Living Child-Free

There’s a lot to be said for having only dogs and not human children, but Gentle Reader, I am not the person to crow over someone else’s choice, the same as I ask people not the crow over theirs.  Children are not right for me and DH.  Enough said.  We decided not to have children or adopt *at this moment in our lives* because it’s the right thing to do.

But also, I don’t know if I would be a good mother.  I have so much anxiety that I worry it would affect any child I had.  My dogs sense it, when I’m suffering under severe panic attacks.  They freak out when I’m in a doorway, wringing my hands.  I can only imagine what that would do to a child.

Also, I would have to go off my medication to have a baby, and I don’t think that’s healthy for me, my marriage, or my mental health.  We considered adoption–I myself am adopted, so I certainly am in love with the idea for anyone–but we just don’t think children are right *for us*.

That doesn’t mean I don’t like children.  Reader, I do, very much.  But someone else’s kids.  I’m a great Aunt, godmother, Nanny, friend of the family, Ms. Amy, you name it, that’s what I am.  I’m good with other people’s kids (so I’ve been told).  But living child-free is what is comfortable for me now, for us now.

Society has put pressure on me since birth to have children.  I was told by a doctor when I was 11 that I had great “childbearing hips.”  As soon as we were married, people began asking me when we were going to have a baby.  And when I said I wanted to focus on my career, said people would say, “Ooohhh…” which I knew meant, “Oh, you’re one of THOSE FEMINISTS.”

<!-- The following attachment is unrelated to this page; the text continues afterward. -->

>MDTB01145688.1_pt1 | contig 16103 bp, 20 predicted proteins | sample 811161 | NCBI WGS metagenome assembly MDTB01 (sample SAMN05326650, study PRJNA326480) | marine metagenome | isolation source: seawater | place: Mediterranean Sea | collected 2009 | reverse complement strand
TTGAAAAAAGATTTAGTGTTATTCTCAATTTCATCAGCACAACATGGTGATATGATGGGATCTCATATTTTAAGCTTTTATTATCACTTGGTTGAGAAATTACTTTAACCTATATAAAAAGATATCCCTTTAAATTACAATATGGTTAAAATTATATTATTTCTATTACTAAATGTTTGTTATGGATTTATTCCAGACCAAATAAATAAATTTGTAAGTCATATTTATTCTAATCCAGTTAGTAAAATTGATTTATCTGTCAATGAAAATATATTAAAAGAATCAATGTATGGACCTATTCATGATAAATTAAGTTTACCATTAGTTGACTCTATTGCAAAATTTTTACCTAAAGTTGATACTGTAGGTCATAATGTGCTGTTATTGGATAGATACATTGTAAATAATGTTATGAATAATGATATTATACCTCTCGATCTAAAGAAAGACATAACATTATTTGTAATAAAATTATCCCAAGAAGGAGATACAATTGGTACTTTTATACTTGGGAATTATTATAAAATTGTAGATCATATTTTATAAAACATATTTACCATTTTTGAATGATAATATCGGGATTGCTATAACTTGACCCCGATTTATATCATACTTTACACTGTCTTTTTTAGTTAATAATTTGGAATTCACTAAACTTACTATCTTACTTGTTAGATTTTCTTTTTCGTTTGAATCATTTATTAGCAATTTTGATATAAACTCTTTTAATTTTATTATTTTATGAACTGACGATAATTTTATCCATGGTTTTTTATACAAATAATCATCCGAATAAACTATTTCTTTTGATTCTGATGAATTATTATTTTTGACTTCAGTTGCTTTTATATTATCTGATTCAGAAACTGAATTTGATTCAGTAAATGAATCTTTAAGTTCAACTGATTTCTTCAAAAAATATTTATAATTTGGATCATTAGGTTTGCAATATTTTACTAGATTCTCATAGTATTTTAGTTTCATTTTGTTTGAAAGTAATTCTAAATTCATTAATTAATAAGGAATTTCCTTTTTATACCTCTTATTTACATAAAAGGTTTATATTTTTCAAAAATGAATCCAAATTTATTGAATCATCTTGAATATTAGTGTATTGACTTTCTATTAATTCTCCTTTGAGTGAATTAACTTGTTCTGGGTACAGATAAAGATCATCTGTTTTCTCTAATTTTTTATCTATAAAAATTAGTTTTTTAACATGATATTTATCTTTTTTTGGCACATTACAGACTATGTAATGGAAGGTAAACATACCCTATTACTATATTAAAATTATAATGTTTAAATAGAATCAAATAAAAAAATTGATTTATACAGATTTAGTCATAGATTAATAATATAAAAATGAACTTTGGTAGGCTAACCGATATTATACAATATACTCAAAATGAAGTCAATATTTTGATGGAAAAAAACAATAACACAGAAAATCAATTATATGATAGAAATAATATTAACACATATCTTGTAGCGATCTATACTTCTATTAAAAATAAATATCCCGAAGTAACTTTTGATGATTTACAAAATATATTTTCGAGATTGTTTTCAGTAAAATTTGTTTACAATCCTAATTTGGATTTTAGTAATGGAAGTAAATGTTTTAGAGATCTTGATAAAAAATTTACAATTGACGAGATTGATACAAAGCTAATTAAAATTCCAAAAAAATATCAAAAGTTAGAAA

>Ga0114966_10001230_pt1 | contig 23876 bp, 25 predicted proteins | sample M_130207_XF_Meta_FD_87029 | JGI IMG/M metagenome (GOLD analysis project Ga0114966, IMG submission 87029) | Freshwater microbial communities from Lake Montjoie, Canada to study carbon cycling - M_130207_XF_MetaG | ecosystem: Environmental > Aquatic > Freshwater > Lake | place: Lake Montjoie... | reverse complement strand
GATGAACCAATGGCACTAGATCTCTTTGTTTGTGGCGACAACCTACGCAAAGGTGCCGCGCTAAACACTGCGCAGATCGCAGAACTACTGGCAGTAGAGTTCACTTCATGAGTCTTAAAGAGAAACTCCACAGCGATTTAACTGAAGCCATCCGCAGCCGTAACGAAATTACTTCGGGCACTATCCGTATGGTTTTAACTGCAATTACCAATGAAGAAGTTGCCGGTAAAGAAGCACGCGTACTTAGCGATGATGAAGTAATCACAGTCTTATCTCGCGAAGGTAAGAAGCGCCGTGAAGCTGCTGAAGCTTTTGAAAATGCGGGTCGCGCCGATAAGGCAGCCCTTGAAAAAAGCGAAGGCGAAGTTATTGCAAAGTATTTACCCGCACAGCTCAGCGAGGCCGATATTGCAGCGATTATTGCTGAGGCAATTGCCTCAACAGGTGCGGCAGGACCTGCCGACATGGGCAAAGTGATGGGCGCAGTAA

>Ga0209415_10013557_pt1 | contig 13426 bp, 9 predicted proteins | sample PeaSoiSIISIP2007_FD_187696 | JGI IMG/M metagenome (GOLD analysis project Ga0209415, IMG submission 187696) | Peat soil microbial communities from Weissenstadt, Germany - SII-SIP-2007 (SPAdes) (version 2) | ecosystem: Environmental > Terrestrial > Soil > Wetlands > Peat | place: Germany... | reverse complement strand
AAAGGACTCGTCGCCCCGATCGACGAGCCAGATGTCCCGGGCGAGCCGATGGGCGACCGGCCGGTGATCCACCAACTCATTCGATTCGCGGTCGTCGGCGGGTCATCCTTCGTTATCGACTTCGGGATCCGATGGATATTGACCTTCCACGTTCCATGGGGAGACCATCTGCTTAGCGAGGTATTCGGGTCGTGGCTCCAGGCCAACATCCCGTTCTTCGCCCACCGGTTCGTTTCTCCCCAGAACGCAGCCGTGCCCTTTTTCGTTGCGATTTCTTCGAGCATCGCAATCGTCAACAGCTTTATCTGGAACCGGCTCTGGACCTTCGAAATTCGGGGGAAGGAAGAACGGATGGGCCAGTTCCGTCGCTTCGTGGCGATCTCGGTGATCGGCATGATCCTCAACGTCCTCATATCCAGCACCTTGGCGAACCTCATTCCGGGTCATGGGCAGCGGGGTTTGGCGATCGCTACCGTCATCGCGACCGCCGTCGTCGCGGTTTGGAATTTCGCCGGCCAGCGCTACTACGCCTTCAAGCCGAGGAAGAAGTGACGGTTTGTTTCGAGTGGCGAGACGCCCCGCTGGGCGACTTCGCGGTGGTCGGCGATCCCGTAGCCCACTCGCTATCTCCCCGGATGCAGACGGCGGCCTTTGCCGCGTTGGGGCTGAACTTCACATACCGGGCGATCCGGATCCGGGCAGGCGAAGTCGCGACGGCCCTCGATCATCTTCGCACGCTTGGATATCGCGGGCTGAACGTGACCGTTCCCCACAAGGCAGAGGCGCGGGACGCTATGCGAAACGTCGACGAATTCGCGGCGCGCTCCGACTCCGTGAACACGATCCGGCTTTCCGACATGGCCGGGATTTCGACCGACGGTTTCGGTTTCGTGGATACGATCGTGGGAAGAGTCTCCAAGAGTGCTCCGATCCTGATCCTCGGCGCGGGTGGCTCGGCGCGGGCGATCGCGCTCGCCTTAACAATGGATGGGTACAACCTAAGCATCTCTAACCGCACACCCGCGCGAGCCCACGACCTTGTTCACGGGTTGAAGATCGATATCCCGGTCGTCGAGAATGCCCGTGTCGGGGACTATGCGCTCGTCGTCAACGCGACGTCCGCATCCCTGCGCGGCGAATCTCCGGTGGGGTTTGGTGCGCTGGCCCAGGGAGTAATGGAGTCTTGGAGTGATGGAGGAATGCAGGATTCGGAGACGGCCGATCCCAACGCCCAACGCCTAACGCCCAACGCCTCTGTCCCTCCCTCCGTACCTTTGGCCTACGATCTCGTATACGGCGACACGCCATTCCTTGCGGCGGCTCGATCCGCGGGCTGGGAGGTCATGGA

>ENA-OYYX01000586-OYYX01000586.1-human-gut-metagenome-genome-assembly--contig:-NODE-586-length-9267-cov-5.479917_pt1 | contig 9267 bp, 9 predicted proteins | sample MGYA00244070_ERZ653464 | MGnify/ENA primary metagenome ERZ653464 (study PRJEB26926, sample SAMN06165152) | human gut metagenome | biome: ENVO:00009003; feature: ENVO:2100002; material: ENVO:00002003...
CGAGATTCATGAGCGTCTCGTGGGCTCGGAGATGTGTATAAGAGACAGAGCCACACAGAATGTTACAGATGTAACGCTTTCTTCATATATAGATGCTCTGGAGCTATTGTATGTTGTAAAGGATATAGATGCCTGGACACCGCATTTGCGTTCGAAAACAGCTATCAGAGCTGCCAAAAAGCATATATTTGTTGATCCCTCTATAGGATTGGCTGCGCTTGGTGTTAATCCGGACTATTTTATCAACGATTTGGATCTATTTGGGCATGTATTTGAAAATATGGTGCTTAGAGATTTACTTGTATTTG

Yes.  Feminism gave me the right to have a baby, or not have a baby.  To work, or to stay home with my children.  I respect female CEOs and Stay-At-Home Moms.  Because feminism gave us the right to choose, and I respect other’s choices, regardless if it’s the choice for me.



4 thoughts on “Living Child-Free”

  1. I completely agree with anyone’s choices in regard to having children. Not being a Mom or Dad does not mean you don’t have a lot of love to give to relations, friends, pets ( which can be our children), but I wonder what prompted this post? Do you experience direct pressure from friends and family? Such as, ” you would be such great parents.” Or is it more that society see a traditional family as being the 2 parents and 2.5 kids? I seem to remember seeing other posts from you on this subject, so I thought I would just throw it out there.

  2. I love everything about this post. I’ve been trying to get mental healthy since I was very young. I knew from the time I was 18, 100%, that I did not want to bear and raise children. It’s gotten more firm, if that’s possible, as I’ve passed through my 20s. When I tell people that B and I aren’t having kids, they either tell me I will change my mind or ask if they’re sure he’s OK with it.
    As I’ve gotten older my issues have shifted and even more now, I know that having a child worked be detrimental to my health both mental and physical. It’s the former that people never think about. They just think a woman grows a life and that’s it. But it changes your brain chemistry, and it changes your being. That’s not safe for everyone. Even if I make it through the pregnancy, could I make it through the child’s life? It’s a terrifying thought that I shouldn’t have to think about or explain because society shoves motherhood down our throats.

    1. It’s true that society rarely thinks about, or cares about, the body that births the baby. Why else would it be so up in arms about breastfeeding, for example, if the maternal body wasn’t “gross” to it in some way.
      I think of Kristeva’s Abject, the maternal body always, when I think of this.

Leave a Reply

Fill in your details below or click an icon to log in: Logo

You are commenting using your account. Log Out /  Change )

Twitter picture

You are commenting using your Twitter account. Log Out /  Change )

Facebook photo

You are commenting using your Facebook account. Log Out /  Change )

Connecting to %s